If you’re already a category leader (you’re an expert in a particular supply category, country, or region) and you’re not already making moves to offer a marketplace capability to your network of buyers and sellers, then Amazon will eventually. The writing is on the wall.
We’ve created a set of tools to enable and empower those leaders that are already experts in their niche to innovate now and offer their own marketplace capability to buyers. They’re looking for that user experience, they’re looking for more control. And they’re looking for your supply. While you have a corner on your market, our recommendation is to add a marketplace technology layer on top of that infrastructure and please those customers, and keep them for the long term.
For businesses that meet the criteria to become a B2B marketplace operator, where do you see the leadership coming from to drive these initiatives forward?
It starts in procurement, where many of the skill sets and qualities required to become a successful marketplace operator are already on the show today. Purchasing and sourcing are already doing the job for their internal customers, they just haven’t traditionally focused on generating cost savings and efficiencies for someone outside of their organization. It’s not a great leap for them to get there, however, and it’s an opportunity to transform procurement into a genuine profit center.
If you combine these core skills in procurement with expertise on the buy side of the equation – someone more sales orientated who has relationships with the procurement departments at other large organizations and can lead on commercializing the marketplace – then you already have many of the key ingredients needed to become a successful B2B marketplace operator.
Not every business will want to become a public marketplace operator. Are there alternatives they might want to consider?
Procurement organizations can build their own private marketplaces and create their own walled garden that still has the advantages of marketplace technology, such as a great user experience and control. This works beautifully for franchise organizations or large organizations with complex procurement needs.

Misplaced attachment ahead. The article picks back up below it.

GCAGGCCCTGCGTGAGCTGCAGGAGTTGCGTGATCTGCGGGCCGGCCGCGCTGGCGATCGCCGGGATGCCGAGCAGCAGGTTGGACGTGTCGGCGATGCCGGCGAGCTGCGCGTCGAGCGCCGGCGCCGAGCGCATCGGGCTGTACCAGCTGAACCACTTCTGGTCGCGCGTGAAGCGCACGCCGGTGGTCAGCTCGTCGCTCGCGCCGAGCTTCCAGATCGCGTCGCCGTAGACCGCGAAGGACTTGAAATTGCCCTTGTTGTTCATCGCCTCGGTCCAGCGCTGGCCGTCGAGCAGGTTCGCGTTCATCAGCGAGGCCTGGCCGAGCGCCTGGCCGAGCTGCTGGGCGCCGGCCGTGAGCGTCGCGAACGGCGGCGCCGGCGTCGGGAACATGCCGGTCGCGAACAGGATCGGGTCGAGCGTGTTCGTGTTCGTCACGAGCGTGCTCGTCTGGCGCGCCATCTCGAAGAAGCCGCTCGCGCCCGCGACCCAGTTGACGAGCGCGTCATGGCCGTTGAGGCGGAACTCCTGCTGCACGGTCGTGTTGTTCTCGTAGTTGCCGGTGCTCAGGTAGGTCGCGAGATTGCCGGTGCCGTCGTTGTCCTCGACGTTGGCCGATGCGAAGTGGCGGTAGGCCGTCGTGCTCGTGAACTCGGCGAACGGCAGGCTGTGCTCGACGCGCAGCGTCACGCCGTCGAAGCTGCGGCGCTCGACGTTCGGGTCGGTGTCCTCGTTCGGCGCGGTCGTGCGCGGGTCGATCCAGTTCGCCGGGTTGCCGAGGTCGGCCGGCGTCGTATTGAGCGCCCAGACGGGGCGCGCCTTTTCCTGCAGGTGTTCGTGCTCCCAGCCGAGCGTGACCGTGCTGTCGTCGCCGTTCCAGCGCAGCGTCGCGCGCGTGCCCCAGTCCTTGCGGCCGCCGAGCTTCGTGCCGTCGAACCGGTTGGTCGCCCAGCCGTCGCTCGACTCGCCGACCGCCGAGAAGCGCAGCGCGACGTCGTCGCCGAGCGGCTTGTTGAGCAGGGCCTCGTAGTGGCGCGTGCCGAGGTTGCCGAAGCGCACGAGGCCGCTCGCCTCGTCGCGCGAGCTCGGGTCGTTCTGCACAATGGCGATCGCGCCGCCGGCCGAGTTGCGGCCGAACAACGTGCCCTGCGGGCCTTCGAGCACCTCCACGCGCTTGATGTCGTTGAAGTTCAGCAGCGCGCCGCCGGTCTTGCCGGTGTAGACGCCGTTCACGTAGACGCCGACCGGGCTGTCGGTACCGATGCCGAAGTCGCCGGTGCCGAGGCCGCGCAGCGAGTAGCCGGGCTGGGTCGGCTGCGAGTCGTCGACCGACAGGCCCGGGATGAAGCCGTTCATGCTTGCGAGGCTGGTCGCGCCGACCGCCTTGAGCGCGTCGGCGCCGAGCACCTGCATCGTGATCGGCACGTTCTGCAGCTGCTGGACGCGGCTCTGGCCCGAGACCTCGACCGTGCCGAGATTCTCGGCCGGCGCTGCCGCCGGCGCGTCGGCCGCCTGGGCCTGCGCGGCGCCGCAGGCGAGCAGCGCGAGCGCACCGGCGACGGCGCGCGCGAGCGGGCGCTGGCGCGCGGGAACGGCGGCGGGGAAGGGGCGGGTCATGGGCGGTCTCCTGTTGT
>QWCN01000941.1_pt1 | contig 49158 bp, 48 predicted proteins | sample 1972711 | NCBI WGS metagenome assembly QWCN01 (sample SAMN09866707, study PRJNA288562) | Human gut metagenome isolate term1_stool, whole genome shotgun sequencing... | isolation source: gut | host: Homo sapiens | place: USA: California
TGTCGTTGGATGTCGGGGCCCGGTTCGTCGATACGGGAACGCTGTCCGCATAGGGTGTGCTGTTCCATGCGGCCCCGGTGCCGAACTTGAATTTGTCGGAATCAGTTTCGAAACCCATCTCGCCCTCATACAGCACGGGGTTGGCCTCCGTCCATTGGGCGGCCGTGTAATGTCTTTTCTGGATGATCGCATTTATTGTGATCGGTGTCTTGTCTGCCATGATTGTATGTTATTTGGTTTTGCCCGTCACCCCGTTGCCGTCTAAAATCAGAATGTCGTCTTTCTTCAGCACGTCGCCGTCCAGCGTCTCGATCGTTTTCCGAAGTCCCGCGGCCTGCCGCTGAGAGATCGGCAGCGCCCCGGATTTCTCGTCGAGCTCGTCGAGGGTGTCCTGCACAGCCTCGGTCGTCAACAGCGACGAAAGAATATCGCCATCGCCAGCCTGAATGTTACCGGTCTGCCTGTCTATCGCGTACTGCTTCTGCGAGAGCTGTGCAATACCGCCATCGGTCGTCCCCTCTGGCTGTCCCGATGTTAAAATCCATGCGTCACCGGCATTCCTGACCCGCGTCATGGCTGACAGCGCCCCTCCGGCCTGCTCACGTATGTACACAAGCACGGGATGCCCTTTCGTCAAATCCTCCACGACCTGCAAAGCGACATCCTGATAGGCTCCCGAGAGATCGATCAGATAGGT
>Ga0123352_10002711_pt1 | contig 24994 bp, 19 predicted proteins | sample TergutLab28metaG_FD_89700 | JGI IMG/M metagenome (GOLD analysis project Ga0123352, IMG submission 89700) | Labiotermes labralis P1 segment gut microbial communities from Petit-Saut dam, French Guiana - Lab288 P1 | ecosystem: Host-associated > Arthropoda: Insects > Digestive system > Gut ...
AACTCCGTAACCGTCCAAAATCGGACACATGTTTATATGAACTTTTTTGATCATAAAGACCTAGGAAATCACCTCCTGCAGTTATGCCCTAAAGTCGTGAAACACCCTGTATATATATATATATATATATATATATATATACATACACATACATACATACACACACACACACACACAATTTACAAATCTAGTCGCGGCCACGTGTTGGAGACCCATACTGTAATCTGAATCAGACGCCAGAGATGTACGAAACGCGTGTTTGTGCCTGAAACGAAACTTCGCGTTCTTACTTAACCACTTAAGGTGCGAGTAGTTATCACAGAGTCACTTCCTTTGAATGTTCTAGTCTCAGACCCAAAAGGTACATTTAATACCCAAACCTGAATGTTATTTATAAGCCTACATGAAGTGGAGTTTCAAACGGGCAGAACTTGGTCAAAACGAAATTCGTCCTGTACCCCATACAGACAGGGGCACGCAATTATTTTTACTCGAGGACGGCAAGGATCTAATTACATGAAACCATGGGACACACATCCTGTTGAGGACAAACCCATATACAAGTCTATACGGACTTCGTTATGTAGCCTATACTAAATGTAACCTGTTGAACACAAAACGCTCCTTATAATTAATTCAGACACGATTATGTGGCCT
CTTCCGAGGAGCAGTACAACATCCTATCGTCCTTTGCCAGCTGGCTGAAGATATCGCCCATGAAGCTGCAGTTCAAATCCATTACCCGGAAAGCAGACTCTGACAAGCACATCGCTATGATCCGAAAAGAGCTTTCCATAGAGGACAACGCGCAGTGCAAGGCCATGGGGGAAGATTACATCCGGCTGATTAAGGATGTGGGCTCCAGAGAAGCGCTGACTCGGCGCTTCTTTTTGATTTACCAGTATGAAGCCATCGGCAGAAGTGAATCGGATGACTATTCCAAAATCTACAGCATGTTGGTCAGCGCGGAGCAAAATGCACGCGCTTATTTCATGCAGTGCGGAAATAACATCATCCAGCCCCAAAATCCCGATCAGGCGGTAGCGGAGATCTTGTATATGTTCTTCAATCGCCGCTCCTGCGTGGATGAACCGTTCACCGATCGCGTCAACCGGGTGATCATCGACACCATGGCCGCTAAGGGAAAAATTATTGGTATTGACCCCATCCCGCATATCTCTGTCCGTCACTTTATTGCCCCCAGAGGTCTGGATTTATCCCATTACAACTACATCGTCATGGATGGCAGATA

If you’re part of a procurement team in a large buying organization and you want to take advantage of marketplace technologies without necessarily earning net new revenues, then our guidance is to find the right technology and become a private marketplace. If you’re using the right technology, you can still retain control while being able to access and buy from other marketplaces then that’s a smart move. We work with a lot of businesses in this way, and it’s very successful.
And for businesses that do see B2B marketplaces as a potential revenue-generating opportunity, what should they be thinking about?
Be accessible. Be part of a network.
B2B buying is complex, and buyers are sourcing through a myriad of different sources, whether that’s supplier websites or different marketplaces. Or they’re punching out to different marketplaces from their procurement systems. It’s not a satisfying experience.
Now compare this with something like online content streaming, where you can subscribe to any number of different specialist services through a single hub. We’re offering that Apple TV unified experience where hundreds of B2B marketplaces are accessible from a single starting point.
It’s seamless for the buyer in terms of experience, access, and control. And for the operator, they get to benefit from growth that is happening across the entire network of marketplaces.
Sourcing suppliers becomes easier – simply invite new supplies from different marketplaces to join yours – and sourcing buyers is as easy as sticking a sign outside the front door. It’s like Hulu saying, ‘we’ve got Game of Thrones, who wants to watch.’ Buyers from the network will actively subscribe to your marketplace as the need arises.
Thanks so much, Jayson. What’s one piece of advice you’d like to leave us with?
Now is an exciting time to be a specialist. Our recommendation is don’t be a specialist under a rock. Be a specialist out in the public. Do it in a way that you can be found, with companies that can help you get found. Do it in a way that’s connected.
We see the energy of B2B e-commerce moving in that direction. We’re here to remove that friction and connect companies – creating more opportunities for everyone on the network.